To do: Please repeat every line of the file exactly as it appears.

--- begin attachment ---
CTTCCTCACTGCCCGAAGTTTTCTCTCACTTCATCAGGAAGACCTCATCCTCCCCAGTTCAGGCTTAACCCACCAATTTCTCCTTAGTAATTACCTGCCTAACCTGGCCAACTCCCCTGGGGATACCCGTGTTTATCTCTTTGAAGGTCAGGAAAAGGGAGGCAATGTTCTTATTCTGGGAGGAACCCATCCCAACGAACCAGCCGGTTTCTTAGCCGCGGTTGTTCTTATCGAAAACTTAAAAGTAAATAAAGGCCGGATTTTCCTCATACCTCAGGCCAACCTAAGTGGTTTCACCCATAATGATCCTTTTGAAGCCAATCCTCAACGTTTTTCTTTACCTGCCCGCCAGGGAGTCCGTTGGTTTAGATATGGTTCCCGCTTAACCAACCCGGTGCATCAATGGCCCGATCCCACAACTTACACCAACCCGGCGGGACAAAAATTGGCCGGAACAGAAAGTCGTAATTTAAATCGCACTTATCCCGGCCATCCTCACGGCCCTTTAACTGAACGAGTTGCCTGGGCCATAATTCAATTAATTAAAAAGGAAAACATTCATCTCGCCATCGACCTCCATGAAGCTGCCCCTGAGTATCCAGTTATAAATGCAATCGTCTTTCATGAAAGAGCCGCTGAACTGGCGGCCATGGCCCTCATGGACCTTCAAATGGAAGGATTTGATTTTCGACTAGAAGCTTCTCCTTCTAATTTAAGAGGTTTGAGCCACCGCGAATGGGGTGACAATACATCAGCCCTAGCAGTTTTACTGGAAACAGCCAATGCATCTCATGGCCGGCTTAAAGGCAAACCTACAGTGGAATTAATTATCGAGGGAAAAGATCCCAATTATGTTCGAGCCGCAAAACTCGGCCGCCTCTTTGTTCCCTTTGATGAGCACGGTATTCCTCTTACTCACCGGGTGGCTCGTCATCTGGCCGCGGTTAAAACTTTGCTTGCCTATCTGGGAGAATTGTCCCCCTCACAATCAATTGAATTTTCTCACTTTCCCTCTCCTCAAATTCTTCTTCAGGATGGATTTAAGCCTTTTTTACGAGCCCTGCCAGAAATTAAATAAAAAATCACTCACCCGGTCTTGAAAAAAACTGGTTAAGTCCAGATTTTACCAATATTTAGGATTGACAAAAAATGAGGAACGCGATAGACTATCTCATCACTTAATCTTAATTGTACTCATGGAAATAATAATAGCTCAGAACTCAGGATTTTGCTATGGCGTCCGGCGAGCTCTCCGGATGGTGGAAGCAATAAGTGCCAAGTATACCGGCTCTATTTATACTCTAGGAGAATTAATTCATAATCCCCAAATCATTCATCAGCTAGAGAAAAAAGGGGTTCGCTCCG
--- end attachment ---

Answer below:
CTTCCTCACTGCCCGAAGTTTTCTCTCACTTCATCAGGAAGACCTCATCCTCCCCAGTTCAGGCTTAACCCACCAATTTCTCCTTAGTAATTACCTGCCTAACCTGGCCAACTCCCCTGGGGATACCCGTGTTTATCTCTTTGAAGGTCAGGAAAAGGGAGGCAATGTTCTTATTCTGGGAGGAACCCATCCCAACGAACCAGCCGGTTTCTTAGCCGCGGTTGTTCTTATCGAAAACTTAAAAGTAAATAAAGGCCGGATTTTCCTCATACCTCAGGCCAACCTAAGTGGTTTCACCCATAATGATCCTTTTGAAGCCAATCCTCAACGTTTTTCTTTACCTGCCCGCCAGGGAGTCCGTTGGTTTAGATATGGTTCCCGCTTAACCAACCCGGTGCATCAATGGCCCGATCCCACAACTTACACCAACCCGGCGGGACAAAAATTGGCCGGAACAGAAAGTCGTAATTTAAATCGCACTTATCCCGGCCATCCTCACGGCCCTTTAACTGAACGAGTTGCCTGGGCCATAATTCAATTAATTAAAAAGGAAAACATTCATCTCGCCATCGACCTCCATGAAGCTGCCCCTGAGTATCCAGTTATAAATGCAATCGTCTTTCATGAAAGAGCCGCTGAACTGGCGGCCATGGCCCTCATGGACCTTCAAATGGAAGGATTTGATTTTCGACTAGAAGCTTCTCCTTCTAATTTAAGAGGTTTGAGCCACCGCGAATGGGGTGACAATACATCAGCCCTAGCAGTTTTACTGGAAACAGCCAATGCATCTCATGGCCGGCTTAAAGGCAAACCTACAGTGGAATTAATTATCGAGGGAAAAGATCCCAATTATGTTCGAGCCGCAAAACTCGGCCGCCTCTTTGTTCCCTTTGATGAGCACGGTATTCCTCTTACTCACCGGGTGGCTCGTCATCTGGCCGCGGTTAAAACTTTGCTTGCCTATCTGGGAGAATTGTCCCCCTCACAATCAATTGAATTTTCTCACTTTCCCTCTCCTCAAATTCTTCTTCAGGATGGATTTAAGCCTTTTTTACGAGCCCTGCCAGAAATTAAATAAAAAATCACTCACCCGGTCTTGAAAAAAACTGGTTAAGTCCAGATTTTACCAATATTTAGGATTGACAAAAAATGAGGAACGCGATAGACTATCTCATCACTTAATCTTAATTGTACTCATGGAAATAATAATAGCTCAGAACTCAGGATTTTGCTATGGCGTCCGGCGAGCTCTCCGGATGGTGGAAGCAATAAGTGCCAAGTATACCGGCTCTATTTATACTCTAGGAGAATTAATTCATAATCCCCAAATCATTCATCAGCTAGAGAAAAAAGGGGTTCGCTCCG